This, at the deepest level, was what the founders were aiming for when they built these 'inequities' into our system by giving smaller states a somewhat greater proportion of the power. They were not aiming for a system where a minority could rule the majority under a steel boot. Rather they were aiming for a system where national politicians and national parties would have to--would be forced to--have positions and platforms that appealed across the broad range of the country, across a broad range of places and people and situations.

Looking at it that way, it's a major positive for a party or politician to be able to do that. Democrats can and should be doing it, regardless of any other changes that can or should be made to our political system.

If you want a name for this, something like a 50-state strategy is one place to start. We don't just give up on entire areas of the country because "only" 30% or 40% or 45% or whatever of voters are in our party. We need those people and their support. There are vast, vast numbers of these people--even in the reddest of states.

One reason the Republican Party is so dysfunctional right now is because they are only all too anxious to completely disregard huge swaths of the country where they aren't able to get 50% of the vote. Democrats need to become the literal polar opposite of that--not rush off to do the same.
posted by flug at 12:50 PM on December 5 [8 favorites]


macrael: For even crazier changes, it seems like recognizing the duality of the urban rural split in some way would be beneficial.

Canada has been wrestling with notions of election reform for a while now (by way of referendums, can-kicking, and such)... and one of the proposals does that, right in the name! Rural–urban proportional representation

Specifically, it's STV for cities and MMP for everyone else, which makes a lot of sense to me. To give an example: I live near a college town, a non-trivial cluster of blue. But it's surrounded by a very large sea of red. To give this town even a single national representative of its own would probably require about six representatives where we now have one (that one being a Republican whose district is currently at least 4/5 Republican in makeup). Increasing the whole House like that might not be a bad idea, but even that wouldn't guarantee things because the town is only mostly blue (it's not a major city).

Under STV, those six representatives could be voted on in a single collective election, and it's a good system for pairing voters with their preferred candidates. But it can still lead to under-representation if your demographic is too small (in this example, if less than one-sixth of you are like-minded). That's where MMP becomes preferable. You get representation in the form of party, which is less granular than having a specific representative, but better than nothing.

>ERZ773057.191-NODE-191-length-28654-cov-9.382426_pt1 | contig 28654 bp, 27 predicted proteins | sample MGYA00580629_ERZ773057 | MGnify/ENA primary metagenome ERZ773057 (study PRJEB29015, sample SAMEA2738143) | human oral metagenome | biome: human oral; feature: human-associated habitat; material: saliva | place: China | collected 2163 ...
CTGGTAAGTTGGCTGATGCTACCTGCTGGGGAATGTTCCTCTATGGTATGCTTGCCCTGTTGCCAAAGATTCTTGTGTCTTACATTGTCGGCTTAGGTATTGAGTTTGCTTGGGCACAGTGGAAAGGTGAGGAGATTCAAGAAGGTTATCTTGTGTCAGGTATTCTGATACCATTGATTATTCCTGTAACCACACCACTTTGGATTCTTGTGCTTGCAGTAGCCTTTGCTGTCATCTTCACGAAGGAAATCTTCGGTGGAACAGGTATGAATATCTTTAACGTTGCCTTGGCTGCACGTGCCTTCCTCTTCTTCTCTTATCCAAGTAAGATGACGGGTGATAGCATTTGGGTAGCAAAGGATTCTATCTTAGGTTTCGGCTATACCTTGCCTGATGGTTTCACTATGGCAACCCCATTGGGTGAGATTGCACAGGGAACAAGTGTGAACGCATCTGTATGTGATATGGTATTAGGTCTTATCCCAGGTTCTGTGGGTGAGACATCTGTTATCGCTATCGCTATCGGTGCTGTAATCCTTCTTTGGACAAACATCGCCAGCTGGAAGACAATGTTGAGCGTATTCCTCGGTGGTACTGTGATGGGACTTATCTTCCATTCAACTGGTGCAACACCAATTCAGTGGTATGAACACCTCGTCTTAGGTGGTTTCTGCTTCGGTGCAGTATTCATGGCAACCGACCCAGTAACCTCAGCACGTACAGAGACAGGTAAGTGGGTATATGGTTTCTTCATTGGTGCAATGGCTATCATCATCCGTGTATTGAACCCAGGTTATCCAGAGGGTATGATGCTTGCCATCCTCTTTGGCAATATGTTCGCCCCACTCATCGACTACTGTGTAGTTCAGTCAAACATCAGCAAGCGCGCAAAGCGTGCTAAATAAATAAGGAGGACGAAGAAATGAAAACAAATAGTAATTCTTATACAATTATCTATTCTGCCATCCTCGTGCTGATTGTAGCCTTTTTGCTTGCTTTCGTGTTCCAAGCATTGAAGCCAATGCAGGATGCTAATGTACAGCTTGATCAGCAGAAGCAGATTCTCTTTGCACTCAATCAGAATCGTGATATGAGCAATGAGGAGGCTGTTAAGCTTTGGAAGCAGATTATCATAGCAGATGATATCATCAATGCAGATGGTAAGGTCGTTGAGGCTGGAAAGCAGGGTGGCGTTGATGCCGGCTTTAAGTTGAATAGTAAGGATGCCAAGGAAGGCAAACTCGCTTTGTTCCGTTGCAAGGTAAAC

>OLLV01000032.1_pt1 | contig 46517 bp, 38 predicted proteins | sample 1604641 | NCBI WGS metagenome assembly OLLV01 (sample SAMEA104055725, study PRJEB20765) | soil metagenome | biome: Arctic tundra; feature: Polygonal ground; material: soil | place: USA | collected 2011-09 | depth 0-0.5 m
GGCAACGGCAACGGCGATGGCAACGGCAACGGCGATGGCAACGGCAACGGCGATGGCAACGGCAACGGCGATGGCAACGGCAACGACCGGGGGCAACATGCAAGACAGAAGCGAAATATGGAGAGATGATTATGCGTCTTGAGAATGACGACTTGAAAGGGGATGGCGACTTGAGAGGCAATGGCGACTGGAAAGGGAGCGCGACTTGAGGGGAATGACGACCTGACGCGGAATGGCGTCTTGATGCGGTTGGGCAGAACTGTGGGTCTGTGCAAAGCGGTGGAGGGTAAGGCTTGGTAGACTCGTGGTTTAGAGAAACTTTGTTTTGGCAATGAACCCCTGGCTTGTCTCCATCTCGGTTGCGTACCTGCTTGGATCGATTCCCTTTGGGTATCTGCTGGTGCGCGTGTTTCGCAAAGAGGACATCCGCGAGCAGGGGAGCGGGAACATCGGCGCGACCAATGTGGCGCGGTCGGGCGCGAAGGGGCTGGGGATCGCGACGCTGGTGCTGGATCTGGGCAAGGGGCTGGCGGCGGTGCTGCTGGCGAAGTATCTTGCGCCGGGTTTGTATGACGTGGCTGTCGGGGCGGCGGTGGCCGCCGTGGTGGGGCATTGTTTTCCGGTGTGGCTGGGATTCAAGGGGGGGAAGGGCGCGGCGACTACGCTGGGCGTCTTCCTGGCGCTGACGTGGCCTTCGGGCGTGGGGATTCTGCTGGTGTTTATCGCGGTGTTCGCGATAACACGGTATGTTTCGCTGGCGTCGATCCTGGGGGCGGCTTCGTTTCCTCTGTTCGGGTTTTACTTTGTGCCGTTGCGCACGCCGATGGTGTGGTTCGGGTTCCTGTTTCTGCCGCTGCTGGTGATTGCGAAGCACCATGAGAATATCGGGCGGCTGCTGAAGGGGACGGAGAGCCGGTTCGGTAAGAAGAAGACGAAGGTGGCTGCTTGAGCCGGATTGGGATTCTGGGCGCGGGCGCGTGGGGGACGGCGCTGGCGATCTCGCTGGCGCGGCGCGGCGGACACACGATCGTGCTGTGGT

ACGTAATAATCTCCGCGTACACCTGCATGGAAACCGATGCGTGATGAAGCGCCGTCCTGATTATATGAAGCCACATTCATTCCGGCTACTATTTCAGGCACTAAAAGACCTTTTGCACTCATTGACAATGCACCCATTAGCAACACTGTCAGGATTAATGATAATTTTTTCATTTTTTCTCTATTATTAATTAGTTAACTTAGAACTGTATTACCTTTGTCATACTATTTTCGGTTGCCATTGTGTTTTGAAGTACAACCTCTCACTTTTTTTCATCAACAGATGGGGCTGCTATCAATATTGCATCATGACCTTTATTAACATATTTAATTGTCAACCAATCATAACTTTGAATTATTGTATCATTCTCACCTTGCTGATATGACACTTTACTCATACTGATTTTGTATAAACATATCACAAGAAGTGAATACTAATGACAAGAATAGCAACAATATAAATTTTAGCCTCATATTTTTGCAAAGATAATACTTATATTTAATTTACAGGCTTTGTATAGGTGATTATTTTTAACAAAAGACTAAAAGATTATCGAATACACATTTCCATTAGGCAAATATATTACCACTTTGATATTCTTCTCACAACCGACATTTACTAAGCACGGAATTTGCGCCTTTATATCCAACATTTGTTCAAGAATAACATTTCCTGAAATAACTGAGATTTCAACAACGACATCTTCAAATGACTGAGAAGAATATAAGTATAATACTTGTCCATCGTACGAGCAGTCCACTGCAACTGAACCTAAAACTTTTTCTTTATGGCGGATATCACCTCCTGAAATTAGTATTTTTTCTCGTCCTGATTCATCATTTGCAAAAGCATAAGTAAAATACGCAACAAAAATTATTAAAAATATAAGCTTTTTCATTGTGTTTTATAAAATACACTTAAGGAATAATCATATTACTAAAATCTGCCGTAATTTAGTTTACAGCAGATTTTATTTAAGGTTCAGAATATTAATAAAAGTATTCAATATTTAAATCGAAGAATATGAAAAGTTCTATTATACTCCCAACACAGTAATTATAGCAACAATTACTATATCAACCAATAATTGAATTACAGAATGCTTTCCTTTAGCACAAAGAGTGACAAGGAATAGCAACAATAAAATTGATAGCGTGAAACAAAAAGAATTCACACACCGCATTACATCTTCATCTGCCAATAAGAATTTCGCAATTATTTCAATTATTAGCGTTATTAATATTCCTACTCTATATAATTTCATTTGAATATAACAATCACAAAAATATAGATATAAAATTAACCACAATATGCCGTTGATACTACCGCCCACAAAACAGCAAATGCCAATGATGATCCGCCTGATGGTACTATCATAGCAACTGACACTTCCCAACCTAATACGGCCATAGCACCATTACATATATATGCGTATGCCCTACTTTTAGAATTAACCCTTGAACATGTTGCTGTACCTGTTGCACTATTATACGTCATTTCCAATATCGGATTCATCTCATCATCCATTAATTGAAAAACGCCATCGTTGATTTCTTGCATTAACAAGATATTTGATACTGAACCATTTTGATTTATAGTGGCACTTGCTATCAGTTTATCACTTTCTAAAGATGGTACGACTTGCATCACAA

Third parties have a better shot because, e.g, if every town in non-urban America has one lonely DSA member, their votes would aggregate nationally to at least a couple representatives. Meanwhile, with the rural-urban distinction, those lucky DSA voters in cities could select which of the DSA candidates they prefer, using STV.
posted by InTheYear2017 at 12:55 PM on December 5


The problems with the over representation that states with small populations have has been well covered, but that doesn't mean there still isn't some need to account for rural and other less populated area concerns in any system of representation, something that can go too far the other way if just big population centers had all the power.

I find it curious, that of all the ways to divide the country, of all the under-represented minorities, why is it that rural people are singled out for special concern and consideration. Why not the poor? Why not African-Americans? Why not gays? Why not Jews, or the elderly or veterans? Why is it that of all these minorities, it is only the rural minority that deserves over-representation?

The obvious answer that the rural minority is whitey, white white (only 1.4% of farmers are African American) and in many cases come from a tradition of slavery and preserving their "state rights" privileges.
posted by JackFlash at 1:09 PM on December 5 [9 favorites]


So if we wanted to be purely capitalist about this, I would argue that states that make less economically for the US deserve less representation.

Pay to play?

How does that work with something like Foxconn/Scott Walker/Wisconsin?

How does that work when $21 Trillion can't be accounted for at the Pentagon when overlayed with Chalmers Johnson's observation that cutting the military like Ron Paul wanted would have 22-45% unemployment depending on the state's military production/military assets?

So many of the plans to "fix" things at some point need a passed amendment. It's been a couple of generations from the last amendment - so what's the plan to rebuild the political infrasatructure to get amendments to the point of an up/down vote?
posted by rough ashlar at 1:14 PM on December 5 [1 favorite]